But eternal life is placed in Scripture in the knowledge of the Father through the Son and of the work of Christ in its full, perfect character. “This is life eternal, that they might know Thee the only true God [the Father] and Jesus Christ, whom Thou hast sent” (John 17:3). Christ is lifted up on the cross as Son of Man in order “that whosoever believeth in Him should not perish, but have everlasting life” (John 3:16), and he who eats His flesh and drinks His blood has everlasting life, both passages showing that the proper knowledge or appreciation of the atoning efficacy of the work of Christ gives eternal life, and thus teaching that the possession of it is the normal state of every believer. So the babes in Christ are said to know the Father, and this can only be through the Son who reveals the Father, and “this is the will of Him that sent Me, that every one which seeth the Son, and believeth on Him, may have everlasting life: and I will raise him up at the last day” (John 6:40). Again, “He that heareth My word, and believeth on Him that sent Me [the Father], hath everlasting life” (John 5:24). In none of these verses can we make it a matter of attainment. It belongs to the babes, to all who have seen the Son or known the Father or have believed in the work of Christ, according to its proper value or efficacy before God. The little children also have an unction from the Holy One and know all things, and holding fast what they have heard from the beginning, they then continue in the Son and in the Father.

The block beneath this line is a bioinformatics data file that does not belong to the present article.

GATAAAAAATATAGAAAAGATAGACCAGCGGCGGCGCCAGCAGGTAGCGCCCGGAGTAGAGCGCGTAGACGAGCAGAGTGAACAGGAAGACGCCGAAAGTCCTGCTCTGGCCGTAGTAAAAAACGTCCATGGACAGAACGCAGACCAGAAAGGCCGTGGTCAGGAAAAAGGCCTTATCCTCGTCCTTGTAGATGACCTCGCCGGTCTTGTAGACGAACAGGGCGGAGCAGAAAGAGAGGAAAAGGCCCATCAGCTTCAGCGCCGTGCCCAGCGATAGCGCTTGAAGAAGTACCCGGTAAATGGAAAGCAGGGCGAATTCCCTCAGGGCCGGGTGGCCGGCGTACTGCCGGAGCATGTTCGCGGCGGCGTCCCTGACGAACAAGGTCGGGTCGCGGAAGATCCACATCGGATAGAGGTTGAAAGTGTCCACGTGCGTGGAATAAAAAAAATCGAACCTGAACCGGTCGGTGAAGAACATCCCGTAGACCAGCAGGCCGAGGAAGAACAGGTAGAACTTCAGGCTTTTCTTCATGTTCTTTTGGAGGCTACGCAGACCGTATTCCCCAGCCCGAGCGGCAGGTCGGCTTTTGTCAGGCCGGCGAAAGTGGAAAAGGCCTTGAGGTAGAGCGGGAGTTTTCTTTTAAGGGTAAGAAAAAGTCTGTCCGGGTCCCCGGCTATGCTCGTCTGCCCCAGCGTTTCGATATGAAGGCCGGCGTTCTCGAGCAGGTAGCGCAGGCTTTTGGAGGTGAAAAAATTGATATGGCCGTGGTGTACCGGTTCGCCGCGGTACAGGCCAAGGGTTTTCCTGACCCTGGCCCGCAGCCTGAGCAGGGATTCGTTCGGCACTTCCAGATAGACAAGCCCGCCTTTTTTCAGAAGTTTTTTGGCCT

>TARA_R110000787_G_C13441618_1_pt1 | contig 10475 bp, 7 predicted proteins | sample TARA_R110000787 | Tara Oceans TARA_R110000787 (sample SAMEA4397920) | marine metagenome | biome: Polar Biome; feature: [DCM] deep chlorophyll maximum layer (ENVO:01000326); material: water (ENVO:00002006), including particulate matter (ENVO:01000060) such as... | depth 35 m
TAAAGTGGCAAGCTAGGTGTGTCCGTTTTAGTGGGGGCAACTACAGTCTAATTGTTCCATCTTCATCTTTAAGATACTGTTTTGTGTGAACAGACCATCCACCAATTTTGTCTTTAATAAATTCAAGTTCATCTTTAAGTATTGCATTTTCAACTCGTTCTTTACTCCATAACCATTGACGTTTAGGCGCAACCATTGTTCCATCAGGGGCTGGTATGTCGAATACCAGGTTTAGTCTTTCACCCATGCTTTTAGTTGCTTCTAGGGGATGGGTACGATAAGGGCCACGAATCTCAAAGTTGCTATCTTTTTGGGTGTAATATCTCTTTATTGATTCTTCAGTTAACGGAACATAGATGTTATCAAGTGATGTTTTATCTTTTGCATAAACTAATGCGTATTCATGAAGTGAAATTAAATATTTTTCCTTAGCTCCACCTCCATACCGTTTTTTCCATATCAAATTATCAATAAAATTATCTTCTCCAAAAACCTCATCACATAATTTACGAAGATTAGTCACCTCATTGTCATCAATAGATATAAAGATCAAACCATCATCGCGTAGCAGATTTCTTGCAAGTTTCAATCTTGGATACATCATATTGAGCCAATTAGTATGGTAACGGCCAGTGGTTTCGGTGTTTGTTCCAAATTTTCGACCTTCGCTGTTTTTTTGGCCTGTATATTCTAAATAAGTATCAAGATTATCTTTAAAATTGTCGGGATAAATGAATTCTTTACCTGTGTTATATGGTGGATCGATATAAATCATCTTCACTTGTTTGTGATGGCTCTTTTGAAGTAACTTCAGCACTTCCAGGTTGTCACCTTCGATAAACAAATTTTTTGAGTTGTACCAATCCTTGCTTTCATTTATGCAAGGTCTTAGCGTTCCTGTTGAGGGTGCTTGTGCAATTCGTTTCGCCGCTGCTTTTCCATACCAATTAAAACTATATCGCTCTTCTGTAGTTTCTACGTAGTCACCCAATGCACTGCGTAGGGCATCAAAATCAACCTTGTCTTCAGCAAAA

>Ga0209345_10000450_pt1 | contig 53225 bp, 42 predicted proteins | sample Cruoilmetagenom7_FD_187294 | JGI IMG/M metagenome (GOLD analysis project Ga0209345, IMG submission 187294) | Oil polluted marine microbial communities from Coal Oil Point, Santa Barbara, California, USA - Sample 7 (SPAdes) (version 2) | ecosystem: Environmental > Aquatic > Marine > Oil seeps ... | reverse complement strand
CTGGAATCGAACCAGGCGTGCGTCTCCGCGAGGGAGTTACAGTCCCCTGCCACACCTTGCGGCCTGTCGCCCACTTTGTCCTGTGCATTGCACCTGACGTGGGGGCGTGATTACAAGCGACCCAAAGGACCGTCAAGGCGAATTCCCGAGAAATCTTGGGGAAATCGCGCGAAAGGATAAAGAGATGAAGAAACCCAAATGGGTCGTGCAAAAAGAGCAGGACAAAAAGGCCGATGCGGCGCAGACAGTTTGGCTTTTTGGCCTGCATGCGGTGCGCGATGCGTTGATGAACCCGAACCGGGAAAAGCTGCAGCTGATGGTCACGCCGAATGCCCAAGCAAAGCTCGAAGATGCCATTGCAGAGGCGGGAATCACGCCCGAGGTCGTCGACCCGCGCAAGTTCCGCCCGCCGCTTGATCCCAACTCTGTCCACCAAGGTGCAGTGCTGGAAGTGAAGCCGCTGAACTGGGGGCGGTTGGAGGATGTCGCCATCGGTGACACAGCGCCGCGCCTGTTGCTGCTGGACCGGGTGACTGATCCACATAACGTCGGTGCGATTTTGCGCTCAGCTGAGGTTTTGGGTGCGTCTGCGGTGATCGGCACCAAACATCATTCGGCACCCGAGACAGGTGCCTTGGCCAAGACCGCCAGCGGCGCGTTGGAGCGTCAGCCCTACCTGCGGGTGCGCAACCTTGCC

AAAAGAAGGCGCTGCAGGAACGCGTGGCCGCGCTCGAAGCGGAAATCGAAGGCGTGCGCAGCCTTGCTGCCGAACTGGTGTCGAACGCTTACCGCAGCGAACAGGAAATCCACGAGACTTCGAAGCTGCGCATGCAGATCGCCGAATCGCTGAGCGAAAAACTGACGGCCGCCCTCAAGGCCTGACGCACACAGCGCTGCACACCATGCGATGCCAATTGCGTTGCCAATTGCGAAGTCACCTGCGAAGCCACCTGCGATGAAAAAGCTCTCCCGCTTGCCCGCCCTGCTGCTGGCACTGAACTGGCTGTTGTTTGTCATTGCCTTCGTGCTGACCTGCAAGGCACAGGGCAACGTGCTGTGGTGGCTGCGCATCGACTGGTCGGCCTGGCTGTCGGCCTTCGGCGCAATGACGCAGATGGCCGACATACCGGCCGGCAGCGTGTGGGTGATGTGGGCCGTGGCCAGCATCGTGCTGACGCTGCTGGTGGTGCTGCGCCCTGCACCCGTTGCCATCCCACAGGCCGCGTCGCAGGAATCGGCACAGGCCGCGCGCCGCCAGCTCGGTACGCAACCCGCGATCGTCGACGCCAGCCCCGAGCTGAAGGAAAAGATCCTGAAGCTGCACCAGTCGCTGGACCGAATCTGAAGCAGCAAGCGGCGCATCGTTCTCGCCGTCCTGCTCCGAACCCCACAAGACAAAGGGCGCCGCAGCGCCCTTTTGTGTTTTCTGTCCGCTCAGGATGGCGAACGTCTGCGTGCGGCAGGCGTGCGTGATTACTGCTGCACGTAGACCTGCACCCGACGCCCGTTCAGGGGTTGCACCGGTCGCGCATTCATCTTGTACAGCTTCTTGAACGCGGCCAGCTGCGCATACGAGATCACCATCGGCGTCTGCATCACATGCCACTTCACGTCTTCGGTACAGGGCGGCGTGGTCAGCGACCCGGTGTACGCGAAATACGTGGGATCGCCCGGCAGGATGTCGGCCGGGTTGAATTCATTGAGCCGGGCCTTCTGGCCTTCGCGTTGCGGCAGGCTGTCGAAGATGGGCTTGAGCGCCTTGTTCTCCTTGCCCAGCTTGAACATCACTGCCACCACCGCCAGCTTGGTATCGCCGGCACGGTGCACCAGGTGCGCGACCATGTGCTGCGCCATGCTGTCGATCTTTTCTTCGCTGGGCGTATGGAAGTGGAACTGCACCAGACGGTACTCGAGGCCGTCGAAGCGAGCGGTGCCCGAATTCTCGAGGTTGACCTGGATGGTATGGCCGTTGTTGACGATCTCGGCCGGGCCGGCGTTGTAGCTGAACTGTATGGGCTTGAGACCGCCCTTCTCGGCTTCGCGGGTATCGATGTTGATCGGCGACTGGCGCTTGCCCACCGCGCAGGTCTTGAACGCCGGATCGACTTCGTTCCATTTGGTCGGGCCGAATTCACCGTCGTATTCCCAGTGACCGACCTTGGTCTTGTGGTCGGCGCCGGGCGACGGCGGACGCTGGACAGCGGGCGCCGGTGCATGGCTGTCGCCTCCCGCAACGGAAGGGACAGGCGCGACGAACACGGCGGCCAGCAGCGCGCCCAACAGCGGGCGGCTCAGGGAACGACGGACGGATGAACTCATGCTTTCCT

So in 1 John 4 the testimony is that the Father sent the Son to be the Saviour of the world, and “whosoever shall confess that Jesus is the Son of God, God dwelleth in him, and he in God.” This involves the possession of eternal life, though in the power of the Holy Spirit. The indwelling of the Holy Spirit shows at the same time that all Christian privilege, according to the present dispensation, is included. When the eternal life is manifested and declared, it is also that fellowship with the Father and the Son may be known, which is enjoyed by the same life communicated to the soul by the Word, for this fellowship has all the blessed elements of this life both known and participated in and the full revelation of the Father and the Son. “We beheld His glory,” says the Apostle, “the glory as of the only begotten of the Father, full of grace and truth,” and he adds, “Out of His fullness have all we received, and grace for grace.” This was only the common property of all in the blessing of this dispensation.
Life in Resurrection, in Power,
in New Creation